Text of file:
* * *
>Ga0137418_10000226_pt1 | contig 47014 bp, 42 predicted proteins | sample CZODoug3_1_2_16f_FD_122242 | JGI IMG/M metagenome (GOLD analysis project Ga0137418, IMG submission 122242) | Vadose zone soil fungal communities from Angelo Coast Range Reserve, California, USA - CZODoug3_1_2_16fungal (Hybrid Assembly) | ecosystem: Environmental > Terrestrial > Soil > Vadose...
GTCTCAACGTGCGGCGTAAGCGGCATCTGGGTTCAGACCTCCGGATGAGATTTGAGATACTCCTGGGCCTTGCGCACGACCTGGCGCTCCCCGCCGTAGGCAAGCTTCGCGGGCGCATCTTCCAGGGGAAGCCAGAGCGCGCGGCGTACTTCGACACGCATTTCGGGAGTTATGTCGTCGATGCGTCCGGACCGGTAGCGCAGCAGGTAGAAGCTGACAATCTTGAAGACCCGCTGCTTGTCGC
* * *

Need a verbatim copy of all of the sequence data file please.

>Ga0137418_10000226_pt1 | contig 47014 bp, 42 predicted proteins | sample CZODoug3_1_2_16f_FD_122242 | JGI IMG/M metagenome (GOLD analysis project Ga0137418, IMG submission 122242) | Vadose zone soil fungal communities from Angelo Coast Range Reserve, California, USA - CZODoug3_1_2_16fungal (Hybrid Assembly) | ecosystem: Environmental > Terrestrial > Soil > Vadose...
GTCTCAACGTGCGGCGTAAGCGGCATCTGGGTTCAGACCTCCGGATGAGATTTGAGATACTCCTGGGCCTTGCGCACGACCTGGCGCTCCCCGCCGTAGGCAAGCTTCGCGGGCGCATCTTCCAGGGGAAGCCAGAGCGCGCGGCGTACTTCGACACGCATTTCGGGAGTTATGTCGTCGATGCGTCCGGACCGGTAGCGCAGCAGGTAGAAGCTGACAATCTTGAAGACCCGCTGCTTGTCGC